– is often used for adding calcium to the soil, which is particularly useful for preventing blossom end rot in peppers, tomatoes, and eggplants (the fruit gets sunken dark patches of rot on the bottom). More likely, your peppers just need more consistent water conditions, as peppers have difficulty taking up nutrients if they go through periods of drought. Bone meal delivers calcium but is also high in phosphorous (= strong roots), so I’d rather use that than lime. I’ve also read that that you can put a Tums tablet in the bottom of the hole when you plant, as the calcium is more available in that form, and it only goes where you need it.

Blossom End Rot:

-lime is best applied in the fall, because it needs time to break down. Adding it in the spring isn’t really going to help with calcium levels for your new plantings.

-If you’re going to use lime, Don’t ever apply lime mixed with a chemical fertilizer. Even with natural fertilizers, it’s best applied at a different time, because nitrogen + lime = ammonia + negated nutritional benefit to your plants. Also, don’t apply lime two years in a row, or you’re just asking for trouble.

-If you’re sure you want to apply lime, use a face mask. Trust me, you don’t want it in your lungs.

May 25, 2009 at 12:25 pm Leave a comment

How To Grow Uber Tomatoes, even when you start them too early

…by using recycled coffee cups to maximize root size. Every year I start my tomatoes in February. I don’t have a south facing window–I am totally reliant on shop lights to help them grow. But instead of being leggy, my tomatoes are crazy drought-proof beasts that take over the world. Last year, my Matt’s Cherry tomato grew about 9 feet wide, and the neighbours had to cut it back just to figure out where the fence was so they could park their car. That’s because the root ball was deep enough to support it. My secret is using recycled coffee cups to help gradually build up the root ball.

Step 1. Get everyone you know (and their office) to collect coffee cups. Sort them by size, because you will want to start with the small ones. Poke drainage holes.
poke drainage holes
Step 2. Remove your leggy tomato seedling from the cellpack (I plant all my seeds in cell packs recycled from past years, because most greenhouses won’t recycle them), and place at the bottom of a small cup. See the first leaves at the bottom? Carefully pinch those off.
remove first leaves
Step 3. Bury the tomato up to where it branches, stem and all. Around the root ball, you can use compost to give it a healthy start, but when you are burying the stem, a soil-less potting mix is best. (I prepare my potting mix by soaking it first, to make sure it has absorbed plenty of water.) This is how deep you should plant it.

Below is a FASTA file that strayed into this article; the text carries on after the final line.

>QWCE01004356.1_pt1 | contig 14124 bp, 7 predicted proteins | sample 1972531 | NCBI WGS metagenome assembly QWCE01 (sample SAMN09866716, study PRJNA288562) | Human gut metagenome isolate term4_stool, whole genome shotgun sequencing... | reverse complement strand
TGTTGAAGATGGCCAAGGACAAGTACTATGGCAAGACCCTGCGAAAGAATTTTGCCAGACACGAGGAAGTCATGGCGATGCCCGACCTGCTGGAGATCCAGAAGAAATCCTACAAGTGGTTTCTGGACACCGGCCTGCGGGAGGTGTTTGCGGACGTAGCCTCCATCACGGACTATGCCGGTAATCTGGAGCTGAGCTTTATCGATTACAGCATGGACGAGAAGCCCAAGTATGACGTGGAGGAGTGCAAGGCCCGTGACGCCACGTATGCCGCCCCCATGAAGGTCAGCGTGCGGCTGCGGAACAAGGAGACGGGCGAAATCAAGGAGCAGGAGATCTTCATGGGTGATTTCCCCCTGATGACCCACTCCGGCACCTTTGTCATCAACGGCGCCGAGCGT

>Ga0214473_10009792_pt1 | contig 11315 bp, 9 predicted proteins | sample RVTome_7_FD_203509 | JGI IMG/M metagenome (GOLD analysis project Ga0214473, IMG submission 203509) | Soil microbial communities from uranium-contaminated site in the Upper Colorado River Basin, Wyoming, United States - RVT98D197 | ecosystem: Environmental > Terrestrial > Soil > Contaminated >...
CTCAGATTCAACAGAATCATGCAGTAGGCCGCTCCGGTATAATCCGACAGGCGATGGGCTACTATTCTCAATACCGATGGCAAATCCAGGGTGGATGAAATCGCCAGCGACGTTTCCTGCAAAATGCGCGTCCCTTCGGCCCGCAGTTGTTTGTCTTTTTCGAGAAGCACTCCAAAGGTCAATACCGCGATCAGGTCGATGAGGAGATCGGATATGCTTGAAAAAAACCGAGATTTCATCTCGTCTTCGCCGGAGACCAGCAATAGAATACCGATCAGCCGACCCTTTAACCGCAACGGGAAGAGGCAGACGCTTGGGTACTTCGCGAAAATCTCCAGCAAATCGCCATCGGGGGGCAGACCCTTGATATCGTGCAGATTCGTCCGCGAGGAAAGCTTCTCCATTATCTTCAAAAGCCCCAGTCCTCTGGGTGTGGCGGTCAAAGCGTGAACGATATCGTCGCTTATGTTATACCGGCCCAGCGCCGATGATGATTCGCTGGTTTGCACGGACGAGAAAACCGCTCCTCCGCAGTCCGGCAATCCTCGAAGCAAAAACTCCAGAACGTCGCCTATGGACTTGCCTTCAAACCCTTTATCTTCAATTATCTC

Roots will grow out of the part of the stem that you burried, to become part of the ever-growing rootball.
Step 4. When the tomato grows up out of the pot again, remove it from the small cup, put it in the bottom of a medium sized cup, and bury it up to the branch again. (In these stages, you can make a doughnut of compost around the outer edges of the cup, and use potting mix for the rest.)

Repeat until you have a root ball as deep as extra large coffee cup. You can keep moving them up into larger planters, but by XL I run out of space to keep all my seedlings.
XL
Using coffee cups also makes it easy to give away tomatoes to friends and neighbours. Share the heirloom love.

When it’s finally safe to plant everything outdoors, I’ll show you how to use drought-proof planting to make your tomatoes (and other plants) survive between rains without the need for watering.

May 13, 2009 at 6:09 pm 4 comments

Shoplights, My Seed-Starting Sun-sub

I have a grow-op in my basement. It’s not what you think. I have more than 60 baby pepper plants, 100 baby tomatos, 3 hibiscus, 5 brugmansia trees, 2 abuliton, jacobinias, artichokes, 5 varieties of basil, a goji berry yearling, and many many other beautiful or edible plants that would be dead if I left them outside for the winter. I grew a pineapple in my basement. If I used high pressure sodium grow lights, the utility bills would kill me. Instead, I have 5 banks of fluorescent shop lights with wide spectrum bulbs on a 16 hour timer (2 of those banks are borrowed just for starting my veggie seeds). They keep my plants happy without using a lot of power.

I just tie my cell packs of sprouted seedlings directly to the lights to make sure they get enough ‘sun’. If I don’t remember to lower them as they grow, they bend around the bulbs in funny ways, but they never burn, and it’s enough light to keep them happy.

shoplight

shoplight=sunlight

I already started hardening off my seedlings 2 weeks ago, because the end of may is way too long to wait to plant them!

May 11, 2009 at 11:36 pm Leave a comment